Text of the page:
Here Comes A City

An Interview with Marc Gooderham

As the face of London changes seemingly overnight, local artist Marc Gooderham has made it his mission to capture these views of the city, the architecture of crumbling and faded grandeur, that are beginning to vanish before our eyes. In the run up to his exhibition Here Comes A City, opening February 8th 2018, we took the opportunity to ask Marc about his paintings and his project.

What is your artistic weapon of choice? Pencil, pen, paintbrush, digital….

There are two. Naturally the paintbrush, but also the highly underrated yet extremely versatile piece of chalk!

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How long have you been painting and drawing? When did you start out?

As far back as I can remember. As a child I would sit and draw for hours. Still lifes, portraits, intricate buildings using pen and ink. The first piece of art I sold was to my art teacher at school. He kindly parted with £150 for a still life piece. As a kid, this was all very exciting. I tried not to let that first sale go to my head…honestly.

All your pieces come from real locations, mostly in London. What is it about the urban landscape that appeals to you?

I’ve always lived in London, so it’s a place I know and love. A place of intrigue and new experiences. It’s the contrast of old and new and glimmers of a forgotten time that really appeal to me.

Buildings with a fallen, crumbling exterior always hold an evocative beauty. Cities are a physical thing, they’re made up of lines and interesting forms, and the complexities of architecture and perspective can be challenging at times. But it’s all these things that make it the perfect subject to paint. Buildings command our attention. They’re our homes, places of work, places we admire and fall in love with. They help us navigate our way through life.

What is your process for working on a new piece? 

The only real way of getting to know a city is by walking it. Familiarising myself with the street level views. Making preparatory sketches and photographs. Revisiting a potential location at different times of day – sketch as much as possible! It has to have all the right components, which help make the final composition. Light and shade, suggestions of human life, a glow or reflection in a window, lights shimmering in the distance. These all give harmony and unity to a picture. Once these are in place, I begin work in the studio.

You are now working more with chalk pastels instead of painting, was there anything in particular that drew you to a new medium?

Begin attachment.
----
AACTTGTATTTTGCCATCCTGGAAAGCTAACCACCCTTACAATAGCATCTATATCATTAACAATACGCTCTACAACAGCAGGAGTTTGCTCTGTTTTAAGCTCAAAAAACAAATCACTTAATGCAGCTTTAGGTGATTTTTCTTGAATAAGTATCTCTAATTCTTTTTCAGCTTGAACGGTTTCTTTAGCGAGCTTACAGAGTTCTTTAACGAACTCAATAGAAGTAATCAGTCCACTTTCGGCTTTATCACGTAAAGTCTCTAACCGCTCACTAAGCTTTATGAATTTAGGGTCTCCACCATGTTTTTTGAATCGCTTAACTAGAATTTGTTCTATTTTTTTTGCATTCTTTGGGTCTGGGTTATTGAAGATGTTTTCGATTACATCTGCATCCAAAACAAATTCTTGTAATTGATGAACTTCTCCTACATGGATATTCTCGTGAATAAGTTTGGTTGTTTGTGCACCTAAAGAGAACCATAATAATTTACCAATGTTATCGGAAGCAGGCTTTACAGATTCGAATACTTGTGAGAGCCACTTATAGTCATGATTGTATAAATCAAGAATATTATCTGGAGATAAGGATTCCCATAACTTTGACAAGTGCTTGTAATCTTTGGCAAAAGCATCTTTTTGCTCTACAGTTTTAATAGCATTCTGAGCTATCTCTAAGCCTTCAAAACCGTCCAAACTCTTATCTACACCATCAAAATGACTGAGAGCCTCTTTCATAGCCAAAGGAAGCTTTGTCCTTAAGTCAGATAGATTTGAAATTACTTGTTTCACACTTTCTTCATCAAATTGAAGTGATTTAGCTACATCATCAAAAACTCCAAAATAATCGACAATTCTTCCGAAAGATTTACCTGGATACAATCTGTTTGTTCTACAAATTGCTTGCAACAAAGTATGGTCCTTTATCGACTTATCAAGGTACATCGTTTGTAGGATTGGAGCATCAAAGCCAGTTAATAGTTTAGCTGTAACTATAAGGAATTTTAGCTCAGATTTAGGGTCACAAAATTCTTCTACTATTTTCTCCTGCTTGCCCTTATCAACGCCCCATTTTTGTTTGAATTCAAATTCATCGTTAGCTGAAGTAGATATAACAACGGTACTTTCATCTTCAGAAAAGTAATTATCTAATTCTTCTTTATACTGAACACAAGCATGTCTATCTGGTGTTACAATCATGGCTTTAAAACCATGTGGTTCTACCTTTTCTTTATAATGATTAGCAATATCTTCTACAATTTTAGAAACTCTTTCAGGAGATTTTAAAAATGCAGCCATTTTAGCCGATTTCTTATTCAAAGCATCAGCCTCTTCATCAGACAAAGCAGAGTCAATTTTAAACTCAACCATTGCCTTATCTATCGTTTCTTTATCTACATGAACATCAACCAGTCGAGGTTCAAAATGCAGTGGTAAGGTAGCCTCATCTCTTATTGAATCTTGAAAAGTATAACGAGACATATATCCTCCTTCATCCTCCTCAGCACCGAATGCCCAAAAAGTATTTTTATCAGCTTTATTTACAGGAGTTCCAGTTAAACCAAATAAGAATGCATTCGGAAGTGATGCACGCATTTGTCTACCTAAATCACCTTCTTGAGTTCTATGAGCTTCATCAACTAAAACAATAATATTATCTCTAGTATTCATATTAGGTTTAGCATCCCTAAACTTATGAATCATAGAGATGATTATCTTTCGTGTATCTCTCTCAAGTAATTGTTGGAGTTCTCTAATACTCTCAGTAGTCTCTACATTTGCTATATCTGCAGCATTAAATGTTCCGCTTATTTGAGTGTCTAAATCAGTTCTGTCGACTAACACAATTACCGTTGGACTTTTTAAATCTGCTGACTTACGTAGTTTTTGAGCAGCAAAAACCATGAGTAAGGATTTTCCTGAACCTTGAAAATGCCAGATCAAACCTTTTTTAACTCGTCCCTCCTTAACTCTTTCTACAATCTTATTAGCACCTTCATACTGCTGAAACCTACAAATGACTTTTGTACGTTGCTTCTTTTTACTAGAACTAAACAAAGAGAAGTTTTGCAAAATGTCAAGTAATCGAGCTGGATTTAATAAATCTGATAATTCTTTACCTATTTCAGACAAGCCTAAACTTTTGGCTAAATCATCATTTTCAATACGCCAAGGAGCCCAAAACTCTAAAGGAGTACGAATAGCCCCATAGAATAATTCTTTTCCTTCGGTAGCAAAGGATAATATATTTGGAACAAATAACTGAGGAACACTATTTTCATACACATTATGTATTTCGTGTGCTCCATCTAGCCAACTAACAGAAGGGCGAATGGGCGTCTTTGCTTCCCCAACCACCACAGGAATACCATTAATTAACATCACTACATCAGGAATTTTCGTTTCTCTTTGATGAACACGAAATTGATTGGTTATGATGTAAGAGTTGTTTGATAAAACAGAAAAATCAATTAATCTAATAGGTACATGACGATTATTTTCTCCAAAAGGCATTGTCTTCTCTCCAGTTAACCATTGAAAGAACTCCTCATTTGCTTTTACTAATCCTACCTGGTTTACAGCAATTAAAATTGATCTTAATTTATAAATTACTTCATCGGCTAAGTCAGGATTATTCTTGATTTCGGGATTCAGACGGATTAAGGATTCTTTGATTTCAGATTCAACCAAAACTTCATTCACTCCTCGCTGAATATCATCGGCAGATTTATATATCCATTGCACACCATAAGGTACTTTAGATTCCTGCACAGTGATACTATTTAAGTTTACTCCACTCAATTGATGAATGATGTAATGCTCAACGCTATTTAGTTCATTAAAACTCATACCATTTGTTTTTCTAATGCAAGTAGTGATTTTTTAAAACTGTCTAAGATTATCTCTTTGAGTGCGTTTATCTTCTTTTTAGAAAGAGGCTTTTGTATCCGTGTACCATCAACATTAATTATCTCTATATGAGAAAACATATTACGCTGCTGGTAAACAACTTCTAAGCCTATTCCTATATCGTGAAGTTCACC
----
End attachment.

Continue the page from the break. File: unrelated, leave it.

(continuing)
Working with charcoal and chalk pastels has been quite a liberating experience. I am still painting, producing large canvas pieces each month, again of the urban landscape.  I will always paint, however the pastel/charcoal lends itself to working quickly and more instinctively, 50% of the picture is created using my fingers.  There isn’t a lot of room for mistakes which adds to the excitement of this medium, speed is of the essence! It’s about capturing a certain feel or atmosphere and ultimately exercising the art of freehand drawing. It gives the artist a sketch – like fluidity.

Do find yourself returning to locations?

All of time. The locations are very familiar to me. Old haunts or places I have lived naturally become the subject of my work. The city is changing at such a rapid pace, there will always be a new discovery.

What is your favourite takeaway?

 Quite simply ‘Babur To Go.

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New Church Street Screen Print!

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As you may remember, back in June we ran a charity auction for The Abney Park Trust with John Gosler’s original art. Thanks to everyone’s support and efforts we were able to raise £260 for the charity. Don’t forget we still have a few of the cemetery maps and festival posters for sale if you’re interested in owning a bit of Stoke Newington history!

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While working with John on getting the auction together, we found another original in his collection. The piece was made in the same scraper board technique as the festival posters and featured a streetscape based upon the shops and buildings lining Stoke Newington Church Street. It was also done around the same time in the mid-90s to promote the Stoke Newington Midsummer Festival. We loved it so much we decided to reproduce it ourselves to sell in the shop!

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Since the scraper board left such a distinctive woodcut style texture, we wanted to pick up as much of that as possible and decided that a screen print would reproduce it best. We worked with Mark at Atom Gallery in Newington Green who printed them up for us, on  beautiful Southbank Smooth 310 gsm paper stock, hand pulling each one in a limited edition of 500. Each print is hand numbered and embossed with the Of Cabbages & Kings logo for authenticity.

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People frequently ask after locally themed prints, so we are delighted to be able to offer something drawn, made and printed right here, and exclusively available from Of Cabbages & Kings!

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MESH Studio with Marcelina Amelia

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On July 6th 2017 we will be hosting the official launch of MESH Studio with Marcelina Amelia here at Of Cabbages and Kings in Stoke Newington. On the opening night there will be a special pop-up shop from 5:30-9pm and the exhibition will run from July 7th until the end of August. We spoke with Marcelina to find out a bit more about MESH and the idea behind the brand.

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MESH is a multidisciplinary art brand and design studio founded by artist Marcelina Amelia: Meshing shit up!